What I Expect of a Crypto Gain Service
Most crypto investors find crypto gain calculation services intimidating.
Investors get paralyzed trying to calculate their gain. New clients tell me this regularly. These services assume the taxpayer can resolve unclassified transactions, zero-cost basis sales, and unmatched transfers by themselves.
However, this is not a reasonable assumption. They are investors, not bookkeepers. In this article, I am calling for a higher level of function from these services in terms of ease of use, accuracy, and better report generation.
Why Focus on Out-Of-The-Box Simplicity?
My benchmark for simplicity is the “out-of-the-box” experience of these services. It should be made as simple as this:
- Enter transaction CSVs, APIs, and wallet addresses
- Make global tax and calculation settings
- Run a reconciliation wizard to ask meaningful reconciliation questions
- Print tax and audit reports
I know gain calculation is very complicated. Artificial Intelligence techniques will be needed to create the simplicity needed for a powerful out-of-the-box experience.
Why Must The Experience Be “Out-Of-The-Box” Simple?
The IRS will primarily be doing an “out-of-the-box” calculation when they run their calculations of your gains. I have defended dozens of crypto traders in IRS audits. Here is what the IRS does. They give your transaction records and wallet addresses to an outside contractor who does the calculations. The contractor will not resolve unclassified transactions, nor will they fix the missing cost basis or aggressively resolve unmatched transfers. They do a brute force assessment from the data itself, and the taxpayer will have to defend against this.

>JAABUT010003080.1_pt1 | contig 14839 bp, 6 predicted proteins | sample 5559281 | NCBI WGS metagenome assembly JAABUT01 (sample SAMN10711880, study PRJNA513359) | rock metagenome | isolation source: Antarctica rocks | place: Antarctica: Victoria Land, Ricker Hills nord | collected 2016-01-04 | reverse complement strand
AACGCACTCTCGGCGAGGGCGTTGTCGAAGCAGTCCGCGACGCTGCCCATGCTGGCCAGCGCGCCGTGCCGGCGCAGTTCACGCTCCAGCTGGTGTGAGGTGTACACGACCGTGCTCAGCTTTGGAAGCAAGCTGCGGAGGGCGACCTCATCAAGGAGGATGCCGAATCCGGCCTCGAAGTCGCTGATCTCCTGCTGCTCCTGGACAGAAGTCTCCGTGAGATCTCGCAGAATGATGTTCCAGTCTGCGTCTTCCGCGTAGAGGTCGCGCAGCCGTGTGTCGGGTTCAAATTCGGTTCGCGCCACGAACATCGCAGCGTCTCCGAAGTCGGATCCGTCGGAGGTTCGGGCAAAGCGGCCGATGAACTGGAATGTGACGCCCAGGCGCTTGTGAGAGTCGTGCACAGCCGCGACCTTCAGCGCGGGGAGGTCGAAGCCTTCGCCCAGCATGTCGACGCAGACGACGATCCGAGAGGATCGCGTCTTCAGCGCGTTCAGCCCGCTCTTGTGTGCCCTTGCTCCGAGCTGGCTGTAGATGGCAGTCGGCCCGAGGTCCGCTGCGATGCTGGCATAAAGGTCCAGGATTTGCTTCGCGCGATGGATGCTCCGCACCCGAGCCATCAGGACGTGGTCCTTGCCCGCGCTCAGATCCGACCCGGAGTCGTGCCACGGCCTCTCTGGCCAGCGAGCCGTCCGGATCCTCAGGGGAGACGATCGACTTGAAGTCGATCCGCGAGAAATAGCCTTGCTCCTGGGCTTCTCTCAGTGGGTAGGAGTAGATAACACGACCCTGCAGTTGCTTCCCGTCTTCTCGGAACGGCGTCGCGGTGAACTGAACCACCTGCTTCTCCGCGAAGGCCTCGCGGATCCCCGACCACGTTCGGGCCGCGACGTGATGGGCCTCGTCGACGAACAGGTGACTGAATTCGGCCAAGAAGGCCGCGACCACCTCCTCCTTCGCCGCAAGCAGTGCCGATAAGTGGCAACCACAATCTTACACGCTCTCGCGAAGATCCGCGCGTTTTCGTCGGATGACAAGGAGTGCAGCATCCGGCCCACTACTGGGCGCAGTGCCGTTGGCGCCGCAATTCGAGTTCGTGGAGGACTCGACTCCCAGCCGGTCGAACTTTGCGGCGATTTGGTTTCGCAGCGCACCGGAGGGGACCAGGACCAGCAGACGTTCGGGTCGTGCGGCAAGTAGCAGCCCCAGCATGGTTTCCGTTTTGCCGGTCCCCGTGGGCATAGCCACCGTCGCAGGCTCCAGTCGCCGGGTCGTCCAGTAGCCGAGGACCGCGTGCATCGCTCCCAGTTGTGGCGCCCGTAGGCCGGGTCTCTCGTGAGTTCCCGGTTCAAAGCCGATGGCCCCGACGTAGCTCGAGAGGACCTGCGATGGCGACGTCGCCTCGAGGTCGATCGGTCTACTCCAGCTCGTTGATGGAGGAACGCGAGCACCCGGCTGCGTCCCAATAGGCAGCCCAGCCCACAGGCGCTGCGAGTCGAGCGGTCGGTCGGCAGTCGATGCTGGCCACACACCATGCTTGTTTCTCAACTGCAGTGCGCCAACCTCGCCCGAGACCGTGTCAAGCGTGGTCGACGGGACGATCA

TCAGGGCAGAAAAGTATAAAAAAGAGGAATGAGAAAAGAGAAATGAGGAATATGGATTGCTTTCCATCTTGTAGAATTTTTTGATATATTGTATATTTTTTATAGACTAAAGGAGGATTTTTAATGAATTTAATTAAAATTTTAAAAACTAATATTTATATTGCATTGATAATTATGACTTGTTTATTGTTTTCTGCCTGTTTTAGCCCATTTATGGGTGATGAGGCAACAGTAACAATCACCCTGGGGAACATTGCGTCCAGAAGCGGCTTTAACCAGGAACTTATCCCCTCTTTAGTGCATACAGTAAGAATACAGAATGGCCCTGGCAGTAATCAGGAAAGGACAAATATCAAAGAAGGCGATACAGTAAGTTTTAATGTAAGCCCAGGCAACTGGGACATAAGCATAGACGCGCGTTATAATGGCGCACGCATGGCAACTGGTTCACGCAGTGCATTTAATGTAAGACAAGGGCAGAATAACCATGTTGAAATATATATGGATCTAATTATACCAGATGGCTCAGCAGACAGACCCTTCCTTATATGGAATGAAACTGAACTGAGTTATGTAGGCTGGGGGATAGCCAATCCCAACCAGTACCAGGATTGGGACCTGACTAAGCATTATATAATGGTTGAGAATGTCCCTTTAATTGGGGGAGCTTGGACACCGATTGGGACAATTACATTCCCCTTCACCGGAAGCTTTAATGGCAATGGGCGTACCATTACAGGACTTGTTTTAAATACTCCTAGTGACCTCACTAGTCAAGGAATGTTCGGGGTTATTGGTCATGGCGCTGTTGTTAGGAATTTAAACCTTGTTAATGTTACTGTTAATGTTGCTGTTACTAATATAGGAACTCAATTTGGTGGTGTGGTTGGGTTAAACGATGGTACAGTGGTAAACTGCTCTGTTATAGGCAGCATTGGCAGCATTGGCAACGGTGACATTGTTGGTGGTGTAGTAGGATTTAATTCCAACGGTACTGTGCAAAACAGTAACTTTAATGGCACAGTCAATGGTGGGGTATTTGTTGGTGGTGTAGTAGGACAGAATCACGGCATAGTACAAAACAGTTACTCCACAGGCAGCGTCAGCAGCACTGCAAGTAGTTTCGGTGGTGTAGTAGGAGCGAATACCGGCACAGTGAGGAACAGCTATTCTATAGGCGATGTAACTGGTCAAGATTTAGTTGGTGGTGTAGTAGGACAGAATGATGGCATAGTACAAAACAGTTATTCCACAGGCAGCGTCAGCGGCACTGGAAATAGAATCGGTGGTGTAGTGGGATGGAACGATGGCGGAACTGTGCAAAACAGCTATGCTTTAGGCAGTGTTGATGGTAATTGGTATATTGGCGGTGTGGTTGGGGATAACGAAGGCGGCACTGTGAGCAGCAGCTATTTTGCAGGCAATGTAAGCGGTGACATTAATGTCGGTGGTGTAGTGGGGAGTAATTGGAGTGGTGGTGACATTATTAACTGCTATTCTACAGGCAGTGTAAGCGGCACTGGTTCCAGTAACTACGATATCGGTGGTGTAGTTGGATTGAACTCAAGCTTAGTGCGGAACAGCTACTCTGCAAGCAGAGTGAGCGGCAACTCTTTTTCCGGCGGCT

When taxpayers make an adjustment or reconciliation of the transactions using a crypto gain service, they create discrepancies that will later need explanation during an IRS audit. The IRS will deny adjustments without evidence. In my experience, most traders have no documentary evidence to support their adjustments.
Better Global Settings Improve the Experience
What are global settings?
These are key tax and calculation settings that change the results which are calculated.
The user should be forced to make these settings before being allowed to make manual adjustments. These settings should be clearly available from the main page. Regrettably, many services bury these settings in a tax menu.
The settings are a list of tax choices that the taxpayer makes about how the service does the calculation. There may be defaults based on which country the taxpayer is reporting in. Some settings may be global, affecting all years. Some settings affect only one tax year, but these should be very clear and easy to set.